The final act was the one that surprised me the most. She was an eleven-year-old girl by the stage name Miss McLeod. As soon as she started to belt out the words to the song “Ex’s and Oh’s” by Elle King, I stared in awe – first at her, and then turned to Els and nothing but the words “holy crap” left my mouth in that moment. She agreed with an “oh my god.” We were both gobsmacked. This is no exaggeration. The MC had mentioned that she had praised Miss McLeod for her voice, but I was not at all prepared for what was to come out of the young girl’s mouth. Her voice was strong and powerful, never missing a single note, and always keeping to the beat. She managed to match up to Elle King’s pretty nicely, and although that isn’t the genre I’m usually into, I was incredibly astounded at the performance itself.
From sweet and melodic to the gritty and rough vocals of the second chorus, she had mastered it all. Not only was she capable of a ragged voice, but her vocal range was incredibly large for someone her age. Her vocals covered a broad range of musical stylings including the rock ballad “Sweet Child of Mine” by Gun’s ‘N Roses. Her vocal stylings were impressive, going from alto notes to high sopranos and even some falsetto’s that she managed to blend into the song naturally. She brought the house down with her performance. She made the audience feel included by getting three girls from the crowd to compete in an air guitar contest during Slash’s guitar solo featured in that song. Besides that, the sweetheart had brought candy and glow sticks (or as she put it – “magic wands”) with her. Her performances filled everyone’s hearts with happiness and love for her, and the crowd even got up and danced as opposed to staying seated as they had the rest of the show. This encouragement was seen through all the performances, but especially for this eleven year old wonder.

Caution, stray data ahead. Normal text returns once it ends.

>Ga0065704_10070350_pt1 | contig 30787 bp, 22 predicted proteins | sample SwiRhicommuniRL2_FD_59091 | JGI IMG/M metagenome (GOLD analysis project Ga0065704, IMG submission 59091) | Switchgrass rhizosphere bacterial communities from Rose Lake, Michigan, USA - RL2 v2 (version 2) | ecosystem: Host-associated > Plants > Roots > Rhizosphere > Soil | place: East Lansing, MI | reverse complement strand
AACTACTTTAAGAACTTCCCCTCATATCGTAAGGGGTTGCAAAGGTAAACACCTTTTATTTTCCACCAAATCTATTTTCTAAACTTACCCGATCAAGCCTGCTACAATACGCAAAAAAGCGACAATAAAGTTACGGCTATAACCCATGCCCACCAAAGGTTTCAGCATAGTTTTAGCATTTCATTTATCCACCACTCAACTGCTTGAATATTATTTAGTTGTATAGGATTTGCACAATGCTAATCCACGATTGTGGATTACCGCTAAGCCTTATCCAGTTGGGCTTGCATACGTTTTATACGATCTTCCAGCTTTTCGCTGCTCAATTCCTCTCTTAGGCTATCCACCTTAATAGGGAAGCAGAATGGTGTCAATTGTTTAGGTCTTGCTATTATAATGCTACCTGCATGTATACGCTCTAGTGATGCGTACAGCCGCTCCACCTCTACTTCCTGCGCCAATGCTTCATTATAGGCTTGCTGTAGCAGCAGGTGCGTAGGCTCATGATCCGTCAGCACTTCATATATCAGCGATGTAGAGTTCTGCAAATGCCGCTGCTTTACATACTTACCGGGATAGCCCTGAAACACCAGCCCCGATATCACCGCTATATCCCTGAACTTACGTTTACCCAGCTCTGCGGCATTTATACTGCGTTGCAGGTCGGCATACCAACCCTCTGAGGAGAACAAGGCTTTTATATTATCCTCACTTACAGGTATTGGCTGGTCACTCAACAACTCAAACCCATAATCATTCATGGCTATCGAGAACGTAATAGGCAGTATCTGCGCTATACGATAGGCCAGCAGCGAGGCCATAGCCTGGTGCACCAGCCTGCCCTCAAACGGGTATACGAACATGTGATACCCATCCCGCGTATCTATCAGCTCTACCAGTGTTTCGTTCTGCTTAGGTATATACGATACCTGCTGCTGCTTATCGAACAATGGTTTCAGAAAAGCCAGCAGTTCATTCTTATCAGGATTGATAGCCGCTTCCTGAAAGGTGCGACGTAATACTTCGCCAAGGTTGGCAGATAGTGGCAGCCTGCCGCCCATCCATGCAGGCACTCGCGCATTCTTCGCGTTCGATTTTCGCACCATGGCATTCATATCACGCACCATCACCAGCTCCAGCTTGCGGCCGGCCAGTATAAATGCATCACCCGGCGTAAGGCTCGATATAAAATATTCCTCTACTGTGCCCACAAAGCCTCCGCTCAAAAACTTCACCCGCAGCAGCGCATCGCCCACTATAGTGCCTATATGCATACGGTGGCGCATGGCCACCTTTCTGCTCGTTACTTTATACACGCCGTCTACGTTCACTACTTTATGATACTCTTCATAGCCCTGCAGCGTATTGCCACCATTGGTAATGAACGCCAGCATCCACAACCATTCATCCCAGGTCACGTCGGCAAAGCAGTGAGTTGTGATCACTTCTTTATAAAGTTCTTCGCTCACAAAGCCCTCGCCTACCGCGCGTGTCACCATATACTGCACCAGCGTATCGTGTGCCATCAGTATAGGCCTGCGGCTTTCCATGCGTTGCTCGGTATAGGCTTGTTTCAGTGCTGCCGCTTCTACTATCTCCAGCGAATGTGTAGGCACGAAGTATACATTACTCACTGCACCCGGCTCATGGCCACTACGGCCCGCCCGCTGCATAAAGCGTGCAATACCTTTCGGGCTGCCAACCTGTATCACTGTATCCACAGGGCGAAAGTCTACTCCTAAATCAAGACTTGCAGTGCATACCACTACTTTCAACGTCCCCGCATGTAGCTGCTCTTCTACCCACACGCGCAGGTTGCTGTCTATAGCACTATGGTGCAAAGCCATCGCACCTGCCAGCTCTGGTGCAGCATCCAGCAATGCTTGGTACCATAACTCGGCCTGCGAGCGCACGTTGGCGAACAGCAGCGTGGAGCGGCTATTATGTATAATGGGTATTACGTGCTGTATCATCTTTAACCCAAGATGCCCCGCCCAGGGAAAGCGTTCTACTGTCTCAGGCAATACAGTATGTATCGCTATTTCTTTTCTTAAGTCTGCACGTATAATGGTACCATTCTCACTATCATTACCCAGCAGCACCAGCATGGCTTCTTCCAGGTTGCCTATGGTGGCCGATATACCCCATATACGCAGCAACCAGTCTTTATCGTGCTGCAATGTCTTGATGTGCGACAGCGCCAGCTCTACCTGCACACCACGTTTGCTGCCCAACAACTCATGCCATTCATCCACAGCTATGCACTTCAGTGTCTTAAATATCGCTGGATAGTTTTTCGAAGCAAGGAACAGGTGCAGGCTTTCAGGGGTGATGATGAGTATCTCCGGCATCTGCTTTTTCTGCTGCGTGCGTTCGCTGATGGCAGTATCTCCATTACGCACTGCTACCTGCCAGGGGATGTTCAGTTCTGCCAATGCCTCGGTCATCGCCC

After all the excitement, the rambunctious crowd was thanked by the MC’s, and were asked to sit tight and listen for just a minute before the jam session was to begin. When everyone calmed down, they went on to say that they had suddenly lost a dear friend who had been part of the Ottawa music community for many years. It was evident on the faces of those around that it really hit home. The crowd that night was asked to donate to keep the programs running and to keep the music community in Ottawa blooming because it was something that would have been wanted by him.
All in all, the night was filled with a mixed bag of emotions, all evoking positivity and hope in the youth that showed up. Some were inspired to start creating and spark a change, form their own fierce girl rock bands, or even start with the small baby steps of picking up their first instrument. If you ever find yourself itching for inspiration, be sure to check out the Ottawa Rock Camp for Girls and their rad events. Even if some of the stylings may not be to your taste, I promise that you will not regret showing up and viewing the vast amount of talent that these young people possess.